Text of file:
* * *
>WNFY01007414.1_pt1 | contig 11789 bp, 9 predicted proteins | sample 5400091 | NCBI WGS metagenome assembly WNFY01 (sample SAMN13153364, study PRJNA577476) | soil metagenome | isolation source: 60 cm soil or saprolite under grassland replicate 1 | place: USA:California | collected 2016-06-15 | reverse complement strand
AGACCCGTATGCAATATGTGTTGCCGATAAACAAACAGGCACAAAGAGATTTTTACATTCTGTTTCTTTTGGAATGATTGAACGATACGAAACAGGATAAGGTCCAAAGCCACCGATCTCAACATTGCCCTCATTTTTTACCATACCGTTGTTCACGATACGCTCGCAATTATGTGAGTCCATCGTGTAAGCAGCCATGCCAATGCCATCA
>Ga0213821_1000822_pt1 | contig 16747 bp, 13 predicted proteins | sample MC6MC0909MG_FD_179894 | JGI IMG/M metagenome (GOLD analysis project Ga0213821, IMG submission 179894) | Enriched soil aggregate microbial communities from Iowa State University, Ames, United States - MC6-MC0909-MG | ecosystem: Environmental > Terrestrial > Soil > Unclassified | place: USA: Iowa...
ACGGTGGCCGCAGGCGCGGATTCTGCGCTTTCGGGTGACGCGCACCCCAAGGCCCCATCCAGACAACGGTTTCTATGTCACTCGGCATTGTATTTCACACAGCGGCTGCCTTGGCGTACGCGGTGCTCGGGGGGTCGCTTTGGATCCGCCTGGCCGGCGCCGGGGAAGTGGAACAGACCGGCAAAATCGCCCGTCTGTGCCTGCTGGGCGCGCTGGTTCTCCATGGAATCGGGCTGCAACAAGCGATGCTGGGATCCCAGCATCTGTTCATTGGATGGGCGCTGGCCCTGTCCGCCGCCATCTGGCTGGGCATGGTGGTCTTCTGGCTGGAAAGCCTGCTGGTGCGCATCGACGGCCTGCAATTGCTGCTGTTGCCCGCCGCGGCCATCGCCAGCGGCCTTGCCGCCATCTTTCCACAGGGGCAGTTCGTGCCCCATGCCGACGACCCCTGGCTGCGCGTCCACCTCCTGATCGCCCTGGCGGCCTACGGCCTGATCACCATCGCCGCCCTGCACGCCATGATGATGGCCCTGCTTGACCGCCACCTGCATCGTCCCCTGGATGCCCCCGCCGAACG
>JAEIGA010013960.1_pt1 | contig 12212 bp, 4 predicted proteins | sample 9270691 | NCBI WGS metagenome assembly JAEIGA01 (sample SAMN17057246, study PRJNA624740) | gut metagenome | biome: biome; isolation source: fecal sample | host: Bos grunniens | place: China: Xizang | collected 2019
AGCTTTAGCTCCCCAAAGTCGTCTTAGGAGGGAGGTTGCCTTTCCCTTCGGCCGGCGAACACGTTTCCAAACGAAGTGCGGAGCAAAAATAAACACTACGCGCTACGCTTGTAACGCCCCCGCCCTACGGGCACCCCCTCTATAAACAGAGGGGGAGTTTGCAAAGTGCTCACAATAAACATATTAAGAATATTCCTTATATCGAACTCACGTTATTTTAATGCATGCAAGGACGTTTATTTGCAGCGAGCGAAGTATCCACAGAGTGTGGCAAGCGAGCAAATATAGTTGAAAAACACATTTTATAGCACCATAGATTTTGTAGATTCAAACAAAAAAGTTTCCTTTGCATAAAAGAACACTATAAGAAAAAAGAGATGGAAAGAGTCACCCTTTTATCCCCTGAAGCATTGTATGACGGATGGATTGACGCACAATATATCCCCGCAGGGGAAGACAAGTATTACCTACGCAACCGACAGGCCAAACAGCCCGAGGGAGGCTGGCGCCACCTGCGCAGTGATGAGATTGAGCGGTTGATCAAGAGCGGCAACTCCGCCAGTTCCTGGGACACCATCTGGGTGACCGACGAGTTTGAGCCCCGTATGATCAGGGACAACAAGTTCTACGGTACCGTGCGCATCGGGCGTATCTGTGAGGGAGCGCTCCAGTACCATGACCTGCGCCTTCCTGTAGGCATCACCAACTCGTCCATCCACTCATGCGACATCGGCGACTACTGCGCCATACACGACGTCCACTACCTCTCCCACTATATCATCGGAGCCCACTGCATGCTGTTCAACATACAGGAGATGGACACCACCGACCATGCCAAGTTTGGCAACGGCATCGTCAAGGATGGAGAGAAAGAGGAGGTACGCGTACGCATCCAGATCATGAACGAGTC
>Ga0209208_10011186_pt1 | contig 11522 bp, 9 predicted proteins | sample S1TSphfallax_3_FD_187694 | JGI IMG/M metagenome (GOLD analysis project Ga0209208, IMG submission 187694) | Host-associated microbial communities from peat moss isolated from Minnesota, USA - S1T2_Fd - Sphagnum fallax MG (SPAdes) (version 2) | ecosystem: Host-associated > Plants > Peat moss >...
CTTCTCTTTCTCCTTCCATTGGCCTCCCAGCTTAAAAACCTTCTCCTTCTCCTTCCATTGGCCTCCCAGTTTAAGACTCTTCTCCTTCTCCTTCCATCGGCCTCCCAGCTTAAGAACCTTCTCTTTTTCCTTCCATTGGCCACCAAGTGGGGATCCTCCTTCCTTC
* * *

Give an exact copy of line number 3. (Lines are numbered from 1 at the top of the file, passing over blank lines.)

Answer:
>Ga0213821_1000822_pt1 | contig 16747 bp, 13 predicted proteins | sample MC6MC0909MG_FD_179894 | JGI IMG/M metagenome (GOLD analysis project Ga0213821, IMG submission 179894) | Enriched soil aggregate microbial communities from Iowa State University, Ames, United States - MC6-MC0909-MG | ecosystem: Environmental > Terrestrial > Soil > Unclassified | place: USA: Iowa...